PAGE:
|Redheaded pine sawfly caterpillars|
eating mugo pine
Have you checked your mugo pines for hungry redheads this week?
When I checked our one mugo pine last week, all was well. When I checked it again this morning, I found three colonies of redheaded pine sawfly caterpillars (Neodiprion lecontei) munching away on needles. There must have been 40 or 60 or 100. I didn’t count.
Sawflies are related to wasps and bees, but the adults are small and do not sting. The “saw” part of their name comes from the saw-like ovipositor of the female. The larvae, or caterpillars, are plant feeders and look like hairless caterpillars. They chow down on a variety of pines and can damage, even defoliate, a small tree.
For several years I’ve tried to mechanically control the redheaded caterpillars by handpicking them and dropping them into a bottle of soapy water. But I wasn’t a perfect caterpillar picker, so some always dropped down into the thick pine to return as future generations later in the year or the next spring.
This year I put away the bottle of soapy water and researched on the Internet for a more terminal solution. I began with a search for “Killing redheaded sawfly caterpillars” and from the long list of entries chose “Sawflies of Trees and Shrubs” by the University of Minnesota Extension. I read only the “redheaded” (there are many kinds of sawflies) and “Management” parts.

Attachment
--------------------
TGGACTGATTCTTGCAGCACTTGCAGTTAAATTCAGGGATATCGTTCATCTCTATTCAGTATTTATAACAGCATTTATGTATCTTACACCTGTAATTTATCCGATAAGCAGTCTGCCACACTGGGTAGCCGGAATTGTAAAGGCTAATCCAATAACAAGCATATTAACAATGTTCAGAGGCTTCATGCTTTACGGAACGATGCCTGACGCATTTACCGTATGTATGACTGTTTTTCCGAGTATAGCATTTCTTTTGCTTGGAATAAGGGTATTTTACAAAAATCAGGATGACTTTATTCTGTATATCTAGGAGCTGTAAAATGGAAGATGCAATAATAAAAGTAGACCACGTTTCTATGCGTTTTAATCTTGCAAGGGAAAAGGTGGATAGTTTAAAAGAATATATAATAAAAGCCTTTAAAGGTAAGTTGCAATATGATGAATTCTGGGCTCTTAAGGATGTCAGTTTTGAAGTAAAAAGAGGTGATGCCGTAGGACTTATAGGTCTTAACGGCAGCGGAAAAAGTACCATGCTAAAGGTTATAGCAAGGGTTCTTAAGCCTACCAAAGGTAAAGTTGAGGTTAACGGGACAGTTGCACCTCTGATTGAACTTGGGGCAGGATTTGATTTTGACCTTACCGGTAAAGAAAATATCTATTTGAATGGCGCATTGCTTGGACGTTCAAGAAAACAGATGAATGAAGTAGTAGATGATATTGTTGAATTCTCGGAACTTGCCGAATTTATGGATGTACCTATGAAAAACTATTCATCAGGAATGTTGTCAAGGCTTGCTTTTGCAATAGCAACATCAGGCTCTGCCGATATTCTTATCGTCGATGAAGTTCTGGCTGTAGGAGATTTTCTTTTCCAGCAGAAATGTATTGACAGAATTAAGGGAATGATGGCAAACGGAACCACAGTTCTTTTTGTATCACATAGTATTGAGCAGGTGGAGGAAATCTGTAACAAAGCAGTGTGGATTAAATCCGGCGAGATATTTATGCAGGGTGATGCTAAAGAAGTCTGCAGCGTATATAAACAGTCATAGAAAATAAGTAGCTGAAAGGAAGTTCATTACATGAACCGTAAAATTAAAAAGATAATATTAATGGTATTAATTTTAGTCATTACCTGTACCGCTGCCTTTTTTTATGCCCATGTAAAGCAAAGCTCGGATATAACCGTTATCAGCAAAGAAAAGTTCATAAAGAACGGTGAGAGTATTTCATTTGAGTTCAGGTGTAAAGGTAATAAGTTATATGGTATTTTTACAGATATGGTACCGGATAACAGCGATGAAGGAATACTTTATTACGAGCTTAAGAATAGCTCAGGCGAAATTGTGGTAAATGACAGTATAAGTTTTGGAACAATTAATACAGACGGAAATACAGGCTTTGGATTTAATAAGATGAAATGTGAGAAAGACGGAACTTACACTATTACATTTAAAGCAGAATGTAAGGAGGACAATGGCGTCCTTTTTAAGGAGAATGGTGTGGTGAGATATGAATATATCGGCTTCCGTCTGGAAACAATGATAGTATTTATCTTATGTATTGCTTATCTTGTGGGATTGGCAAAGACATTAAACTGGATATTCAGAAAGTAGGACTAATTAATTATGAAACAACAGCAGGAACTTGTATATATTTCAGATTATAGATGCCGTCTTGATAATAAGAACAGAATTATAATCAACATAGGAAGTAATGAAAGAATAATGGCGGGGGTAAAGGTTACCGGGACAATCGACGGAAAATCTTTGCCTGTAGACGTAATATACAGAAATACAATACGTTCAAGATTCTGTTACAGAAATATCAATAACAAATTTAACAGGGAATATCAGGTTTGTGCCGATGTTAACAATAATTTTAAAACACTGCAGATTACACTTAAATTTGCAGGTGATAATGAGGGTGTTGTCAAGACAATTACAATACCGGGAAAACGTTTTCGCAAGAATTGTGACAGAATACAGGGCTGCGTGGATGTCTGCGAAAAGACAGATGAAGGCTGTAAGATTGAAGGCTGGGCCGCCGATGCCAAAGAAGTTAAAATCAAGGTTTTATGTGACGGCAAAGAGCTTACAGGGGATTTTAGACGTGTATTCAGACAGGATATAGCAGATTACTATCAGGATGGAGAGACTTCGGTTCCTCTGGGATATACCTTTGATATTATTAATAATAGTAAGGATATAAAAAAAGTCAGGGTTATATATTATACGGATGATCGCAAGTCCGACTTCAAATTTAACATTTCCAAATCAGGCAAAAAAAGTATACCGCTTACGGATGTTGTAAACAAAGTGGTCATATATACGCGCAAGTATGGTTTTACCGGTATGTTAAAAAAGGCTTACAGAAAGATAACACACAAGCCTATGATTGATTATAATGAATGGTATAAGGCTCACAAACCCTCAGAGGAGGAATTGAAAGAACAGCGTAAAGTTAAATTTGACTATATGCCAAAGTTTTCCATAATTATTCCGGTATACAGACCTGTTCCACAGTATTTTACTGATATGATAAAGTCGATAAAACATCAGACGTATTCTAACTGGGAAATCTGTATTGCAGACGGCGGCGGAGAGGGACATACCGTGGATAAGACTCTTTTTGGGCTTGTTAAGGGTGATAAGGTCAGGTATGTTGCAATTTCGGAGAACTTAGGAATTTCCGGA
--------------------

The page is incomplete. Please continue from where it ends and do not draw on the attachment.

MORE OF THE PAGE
At the end, the publication gave a thoughtful list of factors to consider and then three ways to control them: mechanical (such as hand-picking), biorational insecticides (insecticidal soap if the caterpillars are very young), and conventional insecticides.
|Dead & dying caterpillars after|
dusting with carbaryl
When I checked on the redheads five hours later, they were busy eating mugo pine needles and singing, “Who’s afraid of the pesticide spray….” I revisited the Minnesota website and chose another weapon, carbaryl, which I had in powder form (brand Sevin). I lightly dusted the colony areas. Two hours later: All visible caterpillars were dead.
During future, regular walkabouts of my garden, I’ll check the mugo pine for new infestations because redheads seem to have spring and autumn generations here in central Maryland. Walking periodically through your garden to observe what’s happening is a good way to keep pests and other problems under control.